A moment, please, to praise the resistance. Not just the many citizens who are speaking out against a tax “reform” bill that rewards the rich and will punish the less affluent, or the people who successfully helped shame three ill-qualified nominees for federal judge into being withdrawn, or the many who have taken to the streets this year to protest injustice and inequality.
Yes, let’s praise the citizens of nearby Sandoval County, whose resistance to an overly generous ordinance on drilling for oil and gas successfully stopped the county commissioners in their tracks.
Because the diverse citizens of the county next door came together, their land, water, and air will be safer. Longtime traditional residents, ranchers, outdoors lovers, urban dwellers and affluent inhabitants of bedroom communities all joined together to tell the commission to stop.
What had seemed like a sure thing — an ordinance to regulate drilling that gave away too much to the oil and gas industry — is now stalled. Last week, commissioners voted basically to start over. They killed the controversial oil and gas ordinance, overwhelmed by united resistance from citizens who said the proposal did not protect water or the environment and, importantly, limited public input in terms of future development projects.
Come January, the commission likely will vote to ask its Planning and Zoning Commission to take the proposal, overhaul it — and consult all interested parties this time around. The current proposal, for example, did not seek the opinions of nearby pueblos, an essential step in passing ordinances that affect tribal communities.
The intent of the commission was worthy; federal and state regulations govern oil and gas operations in New Mexico, but counties can institute their own regulations as well. Santa Fe County has a strong ordinance, but Sandoval County lacks drilling rules. That raised concerns in 2015 when a company wanted to drill in the city of Rio Rancho. Residents asked their leaders to put together an ordinance regulating oil and gas exploration. County officials got to work, producing a document that many residents did not like. A vote on the measure was delayed last month, and last week, it died at a meeting that started as a discussion of the ordinance and possible amendments.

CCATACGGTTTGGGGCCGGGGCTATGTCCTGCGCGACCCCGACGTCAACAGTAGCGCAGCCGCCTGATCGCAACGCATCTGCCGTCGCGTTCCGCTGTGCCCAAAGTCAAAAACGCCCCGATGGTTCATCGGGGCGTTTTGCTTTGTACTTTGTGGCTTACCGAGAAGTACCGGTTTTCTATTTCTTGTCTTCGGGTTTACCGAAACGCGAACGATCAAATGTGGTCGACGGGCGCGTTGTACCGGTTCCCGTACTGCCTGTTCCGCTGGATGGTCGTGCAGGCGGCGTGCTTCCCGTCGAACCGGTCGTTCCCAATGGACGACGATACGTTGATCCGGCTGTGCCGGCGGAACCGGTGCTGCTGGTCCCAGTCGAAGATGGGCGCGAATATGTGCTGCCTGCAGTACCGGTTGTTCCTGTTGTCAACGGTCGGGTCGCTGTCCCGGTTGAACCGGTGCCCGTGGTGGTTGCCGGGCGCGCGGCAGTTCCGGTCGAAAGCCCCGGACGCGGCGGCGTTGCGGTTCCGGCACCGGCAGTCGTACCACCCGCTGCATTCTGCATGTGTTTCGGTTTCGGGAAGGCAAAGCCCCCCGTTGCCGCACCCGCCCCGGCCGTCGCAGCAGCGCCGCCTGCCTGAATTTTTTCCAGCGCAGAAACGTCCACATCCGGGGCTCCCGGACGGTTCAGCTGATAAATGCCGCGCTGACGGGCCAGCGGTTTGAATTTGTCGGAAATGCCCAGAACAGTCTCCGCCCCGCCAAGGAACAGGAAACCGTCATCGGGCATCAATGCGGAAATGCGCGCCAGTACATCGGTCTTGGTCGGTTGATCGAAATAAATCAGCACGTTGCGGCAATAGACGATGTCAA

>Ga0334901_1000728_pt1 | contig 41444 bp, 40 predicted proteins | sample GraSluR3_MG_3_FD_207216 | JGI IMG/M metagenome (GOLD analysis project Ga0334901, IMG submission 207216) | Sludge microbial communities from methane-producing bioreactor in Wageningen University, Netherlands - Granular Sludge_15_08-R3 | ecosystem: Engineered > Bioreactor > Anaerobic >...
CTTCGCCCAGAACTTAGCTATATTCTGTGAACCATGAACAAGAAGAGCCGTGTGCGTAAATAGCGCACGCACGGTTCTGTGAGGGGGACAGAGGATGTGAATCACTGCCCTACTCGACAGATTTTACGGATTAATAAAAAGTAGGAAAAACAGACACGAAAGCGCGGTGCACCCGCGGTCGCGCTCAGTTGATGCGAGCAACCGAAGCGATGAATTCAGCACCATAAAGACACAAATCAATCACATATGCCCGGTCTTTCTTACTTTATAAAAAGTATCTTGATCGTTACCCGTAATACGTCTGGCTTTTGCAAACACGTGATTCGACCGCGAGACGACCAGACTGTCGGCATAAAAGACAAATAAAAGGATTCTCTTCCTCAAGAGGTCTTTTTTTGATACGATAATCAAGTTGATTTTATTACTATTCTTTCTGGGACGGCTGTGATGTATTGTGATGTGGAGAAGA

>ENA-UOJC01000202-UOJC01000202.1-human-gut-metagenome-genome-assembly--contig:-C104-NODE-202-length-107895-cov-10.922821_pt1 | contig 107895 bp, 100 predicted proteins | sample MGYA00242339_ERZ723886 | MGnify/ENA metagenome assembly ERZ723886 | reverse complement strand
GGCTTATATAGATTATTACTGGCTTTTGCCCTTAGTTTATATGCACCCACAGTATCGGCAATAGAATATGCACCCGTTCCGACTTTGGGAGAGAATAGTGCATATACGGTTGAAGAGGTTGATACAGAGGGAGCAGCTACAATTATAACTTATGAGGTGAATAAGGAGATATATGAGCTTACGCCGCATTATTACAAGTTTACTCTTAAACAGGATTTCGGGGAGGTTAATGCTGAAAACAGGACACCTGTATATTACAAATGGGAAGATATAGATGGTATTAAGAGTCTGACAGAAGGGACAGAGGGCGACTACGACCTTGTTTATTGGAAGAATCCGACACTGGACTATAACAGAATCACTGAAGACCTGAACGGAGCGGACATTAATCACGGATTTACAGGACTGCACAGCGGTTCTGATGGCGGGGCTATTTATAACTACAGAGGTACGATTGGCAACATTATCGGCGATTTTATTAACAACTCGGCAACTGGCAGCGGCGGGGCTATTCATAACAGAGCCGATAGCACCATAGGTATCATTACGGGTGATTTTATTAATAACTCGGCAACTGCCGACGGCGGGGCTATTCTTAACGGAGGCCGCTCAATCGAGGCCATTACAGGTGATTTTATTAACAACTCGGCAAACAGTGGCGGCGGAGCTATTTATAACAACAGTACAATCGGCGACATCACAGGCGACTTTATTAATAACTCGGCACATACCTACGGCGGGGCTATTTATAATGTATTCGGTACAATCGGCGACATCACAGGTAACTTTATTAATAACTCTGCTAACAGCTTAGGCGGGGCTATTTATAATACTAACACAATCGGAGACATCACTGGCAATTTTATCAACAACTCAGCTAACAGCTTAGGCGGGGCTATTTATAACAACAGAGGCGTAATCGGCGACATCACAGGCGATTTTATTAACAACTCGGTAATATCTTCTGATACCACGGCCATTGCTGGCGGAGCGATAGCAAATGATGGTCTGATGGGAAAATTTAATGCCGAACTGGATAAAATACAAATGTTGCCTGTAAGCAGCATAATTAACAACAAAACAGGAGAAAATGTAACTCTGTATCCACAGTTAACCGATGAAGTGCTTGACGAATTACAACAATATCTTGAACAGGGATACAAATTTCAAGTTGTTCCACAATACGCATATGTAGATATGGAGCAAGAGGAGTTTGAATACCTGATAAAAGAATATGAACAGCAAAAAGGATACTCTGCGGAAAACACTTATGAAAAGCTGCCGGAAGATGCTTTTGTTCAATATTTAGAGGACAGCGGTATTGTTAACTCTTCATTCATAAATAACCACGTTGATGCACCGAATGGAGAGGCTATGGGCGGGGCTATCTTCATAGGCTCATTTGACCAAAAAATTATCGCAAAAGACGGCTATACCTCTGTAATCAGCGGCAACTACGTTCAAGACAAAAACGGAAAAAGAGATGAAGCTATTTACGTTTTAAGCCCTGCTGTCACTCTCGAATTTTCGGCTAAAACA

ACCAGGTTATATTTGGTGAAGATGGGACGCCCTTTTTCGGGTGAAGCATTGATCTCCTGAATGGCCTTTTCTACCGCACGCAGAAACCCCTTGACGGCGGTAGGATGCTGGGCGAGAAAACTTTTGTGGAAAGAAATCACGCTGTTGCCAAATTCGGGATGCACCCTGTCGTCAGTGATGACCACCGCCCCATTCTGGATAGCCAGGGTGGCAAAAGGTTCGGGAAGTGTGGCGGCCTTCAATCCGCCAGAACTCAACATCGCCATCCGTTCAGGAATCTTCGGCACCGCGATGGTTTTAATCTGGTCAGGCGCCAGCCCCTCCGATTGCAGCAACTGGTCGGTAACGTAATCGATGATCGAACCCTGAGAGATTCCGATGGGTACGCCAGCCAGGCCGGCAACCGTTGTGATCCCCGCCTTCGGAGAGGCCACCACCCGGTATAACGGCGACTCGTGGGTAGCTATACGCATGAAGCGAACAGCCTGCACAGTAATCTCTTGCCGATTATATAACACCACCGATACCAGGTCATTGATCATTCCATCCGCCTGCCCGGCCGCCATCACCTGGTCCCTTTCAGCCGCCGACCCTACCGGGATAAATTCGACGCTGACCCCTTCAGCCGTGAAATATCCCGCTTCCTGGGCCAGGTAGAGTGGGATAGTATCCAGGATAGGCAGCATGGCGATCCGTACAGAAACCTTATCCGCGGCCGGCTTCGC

Public pressure made the difference. Citizens showed up, called their commissioners, made signs, protested peacefully and otherwise let their local elected officials know that they would not accept the ordinance as written. The citizens won.
Commissioners won, too, because they showed an ability to listen to their constituents — they didn’t just plow ahead regardless of public opinion, as is happening in Washington, D.C., on a regular basis. Only District 3 Commission Chairman Don Chapman supported both versions of the ordinance. To him, some regulation at the county level is better than none, saying, “I would rather have something rather than nothing.”
The “something” in the original included a 750-foot buffer zone between a drilling site and any homes, schools, churches, cemeteries, hospitals and water supplies. There were requirements for companies to submit road and emergency response plans to the county and guidelines on light and sound generated by a project. However, as opponents pointed out, the measure lacked adequate safeguards to protect water from contamination, preserve historical communities and prevent environmental damage.
In other words, more work needs to be done. By listening, Sandoval County Commissioners showed they understood that the people who elected them want sensible regulation that also protects their communities. We’re betting the people of Sandoval County won’t accept anything less.